Why you should bring more of yourself to work
A culture which enables people to bring more of themselves to work is a much more diverse, interesting and collaborative one.
Our work persona often reflects only certain aspects of our personality. At times we can all by guilty of compartmentalising our lives into “work” and “play”, acting and presenting ourselves slightly differently at work.
Work culture can play a big part in how open we feel we can be with our colleagues. If we feel like we should fit a certain mould or be a certain way, we often won't let our true personalities shine through. We may feel obliged to keep our personal preferences under wraps and leave our passions at the door.
This results in the "work you" not fully representing the whole you, which can actually be detrimental to your career and happiness.
We may simply deem our passions or additional skills to be irrelevant in our day jobs, failing to ever voice them, and when it comes down to our lifestyle preferences we may feel vulnerable and protective about how much we expose to our colleagues and clients, fearing that we won't fit in with our peer group.
Four ways we cover up
A survey conducted by Deloitte showcased just how common it is for individuals with known stigmatised identities to purposefully keep the stigma under wraps. 61% of respondents reported “covering” (aka purposefully playing down a part of our identity) in least one of the following four areas:
Appearance – self-presentation, grooming, attire and mannerisms
Affiliation – avoiding behaviours widely associated with their identity to negate stereotypes
Advocacy – how much individuals “stick up for” their group
Association – avoiding contact with other group members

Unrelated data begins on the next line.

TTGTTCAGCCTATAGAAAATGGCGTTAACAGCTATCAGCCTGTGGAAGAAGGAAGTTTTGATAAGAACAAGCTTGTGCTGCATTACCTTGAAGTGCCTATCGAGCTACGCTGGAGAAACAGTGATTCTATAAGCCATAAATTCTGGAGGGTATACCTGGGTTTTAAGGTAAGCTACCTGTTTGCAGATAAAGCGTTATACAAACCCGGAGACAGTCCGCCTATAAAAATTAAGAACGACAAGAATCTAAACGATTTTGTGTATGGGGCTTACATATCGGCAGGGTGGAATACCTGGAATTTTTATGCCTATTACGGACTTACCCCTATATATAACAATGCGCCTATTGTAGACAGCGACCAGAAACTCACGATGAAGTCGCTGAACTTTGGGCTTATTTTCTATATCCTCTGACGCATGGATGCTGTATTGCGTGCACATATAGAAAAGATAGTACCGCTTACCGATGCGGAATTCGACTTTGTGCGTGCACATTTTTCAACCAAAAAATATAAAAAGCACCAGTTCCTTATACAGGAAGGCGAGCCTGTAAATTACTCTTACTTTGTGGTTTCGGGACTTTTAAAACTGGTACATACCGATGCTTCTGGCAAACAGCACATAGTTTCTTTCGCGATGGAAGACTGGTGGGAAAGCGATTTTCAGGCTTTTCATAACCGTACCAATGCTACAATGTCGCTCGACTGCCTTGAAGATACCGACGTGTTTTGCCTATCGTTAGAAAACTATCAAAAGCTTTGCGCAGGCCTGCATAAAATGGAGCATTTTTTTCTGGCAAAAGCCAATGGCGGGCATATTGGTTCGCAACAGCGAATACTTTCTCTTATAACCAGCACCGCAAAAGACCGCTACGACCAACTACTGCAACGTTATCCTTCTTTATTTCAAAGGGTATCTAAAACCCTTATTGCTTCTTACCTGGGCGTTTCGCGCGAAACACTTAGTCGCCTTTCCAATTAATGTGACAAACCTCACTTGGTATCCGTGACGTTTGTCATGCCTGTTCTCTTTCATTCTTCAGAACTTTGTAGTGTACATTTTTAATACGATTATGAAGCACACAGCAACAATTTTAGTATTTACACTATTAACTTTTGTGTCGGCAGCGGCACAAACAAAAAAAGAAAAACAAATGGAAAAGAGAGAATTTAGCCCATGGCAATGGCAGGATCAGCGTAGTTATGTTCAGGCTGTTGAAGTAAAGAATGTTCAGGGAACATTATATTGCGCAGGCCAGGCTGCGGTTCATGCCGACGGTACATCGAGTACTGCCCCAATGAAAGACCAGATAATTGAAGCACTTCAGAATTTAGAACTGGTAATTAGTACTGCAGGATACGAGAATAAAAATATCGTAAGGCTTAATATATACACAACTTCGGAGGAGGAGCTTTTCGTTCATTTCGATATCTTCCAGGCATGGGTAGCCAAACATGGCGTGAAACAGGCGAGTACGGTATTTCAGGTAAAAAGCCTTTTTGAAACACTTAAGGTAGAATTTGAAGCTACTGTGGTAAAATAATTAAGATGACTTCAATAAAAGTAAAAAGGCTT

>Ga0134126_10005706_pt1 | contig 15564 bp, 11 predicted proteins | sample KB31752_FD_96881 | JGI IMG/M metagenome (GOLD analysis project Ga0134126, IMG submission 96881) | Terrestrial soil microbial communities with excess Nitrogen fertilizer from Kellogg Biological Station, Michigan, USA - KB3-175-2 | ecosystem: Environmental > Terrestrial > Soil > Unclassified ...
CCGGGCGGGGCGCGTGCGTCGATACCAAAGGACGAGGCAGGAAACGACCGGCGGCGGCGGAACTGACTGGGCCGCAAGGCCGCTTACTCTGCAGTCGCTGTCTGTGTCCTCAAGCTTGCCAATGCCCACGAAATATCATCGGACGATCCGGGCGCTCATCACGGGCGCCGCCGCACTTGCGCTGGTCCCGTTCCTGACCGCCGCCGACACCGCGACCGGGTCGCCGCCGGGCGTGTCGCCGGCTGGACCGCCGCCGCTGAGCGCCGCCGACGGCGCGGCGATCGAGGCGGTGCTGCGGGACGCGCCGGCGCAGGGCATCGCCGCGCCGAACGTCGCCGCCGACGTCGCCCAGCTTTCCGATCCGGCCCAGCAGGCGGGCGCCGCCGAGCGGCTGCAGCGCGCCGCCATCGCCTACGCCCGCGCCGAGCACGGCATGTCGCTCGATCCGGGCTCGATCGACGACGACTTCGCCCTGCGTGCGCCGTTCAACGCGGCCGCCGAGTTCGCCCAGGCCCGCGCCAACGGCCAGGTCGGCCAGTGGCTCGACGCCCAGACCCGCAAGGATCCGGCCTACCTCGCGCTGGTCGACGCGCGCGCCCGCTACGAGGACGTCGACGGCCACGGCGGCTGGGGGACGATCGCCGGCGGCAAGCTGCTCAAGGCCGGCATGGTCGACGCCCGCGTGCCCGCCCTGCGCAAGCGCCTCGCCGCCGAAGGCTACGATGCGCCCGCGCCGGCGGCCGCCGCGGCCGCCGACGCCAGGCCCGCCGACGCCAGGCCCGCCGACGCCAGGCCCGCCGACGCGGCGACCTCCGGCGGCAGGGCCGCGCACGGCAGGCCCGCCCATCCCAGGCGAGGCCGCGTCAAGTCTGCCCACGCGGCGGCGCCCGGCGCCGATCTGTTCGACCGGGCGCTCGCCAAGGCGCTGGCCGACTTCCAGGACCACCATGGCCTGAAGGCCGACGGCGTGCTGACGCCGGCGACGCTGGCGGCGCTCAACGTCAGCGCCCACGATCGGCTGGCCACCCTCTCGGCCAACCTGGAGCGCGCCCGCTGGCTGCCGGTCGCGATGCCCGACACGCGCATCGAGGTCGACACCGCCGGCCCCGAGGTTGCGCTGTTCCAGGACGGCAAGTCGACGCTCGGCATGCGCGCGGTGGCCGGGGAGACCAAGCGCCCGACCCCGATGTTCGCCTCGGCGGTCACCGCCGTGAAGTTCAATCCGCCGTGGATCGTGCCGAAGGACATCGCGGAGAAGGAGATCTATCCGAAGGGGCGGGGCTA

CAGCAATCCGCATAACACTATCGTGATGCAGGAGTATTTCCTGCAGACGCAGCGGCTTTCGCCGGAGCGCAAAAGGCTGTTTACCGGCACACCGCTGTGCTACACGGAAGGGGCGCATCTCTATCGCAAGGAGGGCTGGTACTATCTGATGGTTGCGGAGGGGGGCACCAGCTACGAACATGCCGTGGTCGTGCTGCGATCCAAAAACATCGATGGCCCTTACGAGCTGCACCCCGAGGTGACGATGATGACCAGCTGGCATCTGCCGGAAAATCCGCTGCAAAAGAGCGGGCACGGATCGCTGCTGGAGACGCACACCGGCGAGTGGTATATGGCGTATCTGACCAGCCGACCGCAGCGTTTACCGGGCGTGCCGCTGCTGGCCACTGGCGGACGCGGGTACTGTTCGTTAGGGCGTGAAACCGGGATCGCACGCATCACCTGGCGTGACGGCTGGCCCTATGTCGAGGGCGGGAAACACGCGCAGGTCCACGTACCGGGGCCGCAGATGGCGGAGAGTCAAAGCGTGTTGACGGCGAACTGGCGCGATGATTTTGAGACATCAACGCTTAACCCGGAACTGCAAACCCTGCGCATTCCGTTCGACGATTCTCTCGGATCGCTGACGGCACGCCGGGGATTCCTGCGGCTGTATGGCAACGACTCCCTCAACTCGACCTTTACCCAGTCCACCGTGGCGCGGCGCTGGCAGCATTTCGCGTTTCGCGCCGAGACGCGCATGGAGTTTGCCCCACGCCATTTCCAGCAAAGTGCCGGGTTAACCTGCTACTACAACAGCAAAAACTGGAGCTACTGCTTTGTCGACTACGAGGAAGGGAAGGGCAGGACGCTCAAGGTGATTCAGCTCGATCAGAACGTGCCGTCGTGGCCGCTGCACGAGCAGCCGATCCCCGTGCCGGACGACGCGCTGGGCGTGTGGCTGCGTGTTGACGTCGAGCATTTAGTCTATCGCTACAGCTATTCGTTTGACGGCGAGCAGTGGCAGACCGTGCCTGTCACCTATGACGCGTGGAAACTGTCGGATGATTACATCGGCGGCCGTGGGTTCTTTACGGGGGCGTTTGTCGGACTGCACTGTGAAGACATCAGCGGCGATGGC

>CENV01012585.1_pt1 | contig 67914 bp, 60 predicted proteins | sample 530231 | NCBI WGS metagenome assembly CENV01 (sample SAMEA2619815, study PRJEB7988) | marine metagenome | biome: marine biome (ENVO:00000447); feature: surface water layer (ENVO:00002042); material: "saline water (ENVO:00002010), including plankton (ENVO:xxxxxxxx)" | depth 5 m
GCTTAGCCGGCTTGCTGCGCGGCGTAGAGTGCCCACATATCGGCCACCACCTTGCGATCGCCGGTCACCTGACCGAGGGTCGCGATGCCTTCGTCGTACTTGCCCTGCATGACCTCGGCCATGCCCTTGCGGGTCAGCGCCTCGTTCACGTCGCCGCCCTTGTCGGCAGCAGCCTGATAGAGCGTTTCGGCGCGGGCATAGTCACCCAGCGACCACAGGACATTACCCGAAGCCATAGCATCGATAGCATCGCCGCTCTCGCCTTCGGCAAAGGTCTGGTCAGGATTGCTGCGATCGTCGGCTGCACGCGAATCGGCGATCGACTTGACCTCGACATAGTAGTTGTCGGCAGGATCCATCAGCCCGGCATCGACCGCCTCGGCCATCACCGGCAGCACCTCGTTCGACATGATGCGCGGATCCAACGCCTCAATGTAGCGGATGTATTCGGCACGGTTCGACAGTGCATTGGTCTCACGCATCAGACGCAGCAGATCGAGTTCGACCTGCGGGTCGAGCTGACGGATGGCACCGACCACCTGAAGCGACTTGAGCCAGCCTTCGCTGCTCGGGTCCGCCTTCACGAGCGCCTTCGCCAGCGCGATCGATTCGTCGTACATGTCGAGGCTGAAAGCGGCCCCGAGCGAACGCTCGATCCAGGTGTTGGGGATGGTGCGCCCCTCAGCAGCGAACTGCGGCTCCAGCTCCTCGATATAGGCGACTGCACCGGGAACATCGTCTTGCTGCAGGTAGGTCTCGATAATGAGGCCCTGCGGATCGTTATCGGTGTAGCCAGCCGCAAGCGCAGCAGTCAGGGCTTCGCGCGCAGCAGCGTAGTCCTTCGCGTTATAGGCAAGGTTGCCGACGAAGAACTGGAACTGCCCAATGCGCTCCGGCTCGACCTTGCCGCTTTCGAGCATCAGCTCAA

Why an inclusive work culture is essential
People will only ever feel comfortable to bring more of themselves to work if their work culture is inclusive. An inclusive culture involves the full and successful integration of diverse people into the workplace or industry, and the consideration of diverse ideas, knowledge, perspectives, approaches and styles.
The 5 benefits of bringing more of yourself to work
Being the real you at work has many benefits:
1. Build stronger relationships
Psychologist Amy Cuddy’s research shows that 80-90% of a first impression is based on two traits: trust and capability. When meeting someone for the first time, we subconsciously ask ourselves "Can I trust this person?" and "Can I respect this person?".
“A warm, trustworthy person who is also strong elicits admiration, but only after you’ve achieved trust does your strength become a gift rather than a threat.”
Ideally we want to be seen as both warm and competent in order to build successful relationships at work. Professionals often believe that competence is the more important factor of the two, because they want to prove that they are smart and talented enough to handle your business. But in fact, warmth, or trustworthiness, is the most important factor in how people evaluate you.
Covering key aspects of our identity can make us seem detached, evasive and blunt – making it more difficult to connect on a genuine level. People are left wondering, who is the real you? And trust levels tend to suffer as a consequence. By bringing more of ourselves to work, we can better connect with people.
2. Promote an honest culture
An open and honest culture allows people to offer up fresh, different ideas based on wider experiences and skills. Teams collaborate more effectively and strive for continual improvement, impacting how projects are executed for the better.
3. Showcase hidden talents
Your team may have a whole host of hidden talents that you are not currently maximising on. Giving them the freedom to let their passions influence work in some way or another can be a real boost for employee engagement.
4. Feel happier and more energetic
You will shine if you’re the real you at work. Keeping up false appearances or masquerading as someone you’re naturally not can really drain your energy levels.
5. Find your fit
If a company’s values and culture doesn’t reflect yours, then you likely won’t want to stick around for too long. You shouldn’t have to change who you are and the values you believe in for 8 hours a day, it’s exhausting and demoralising. If you’re yourself from the start you’ll be able to see if the company is a good fit for you or not and identify what you’d like to look out for in your next opportunity.
Of course, there will always be certain procedures and guidelines to follow to ensure you are representing your company in a professional manner – whether this be a dress code or code of conduct. That considered, a culture which enables people to bring more of themselves to work is a much more diverse, interesting and collaborative one.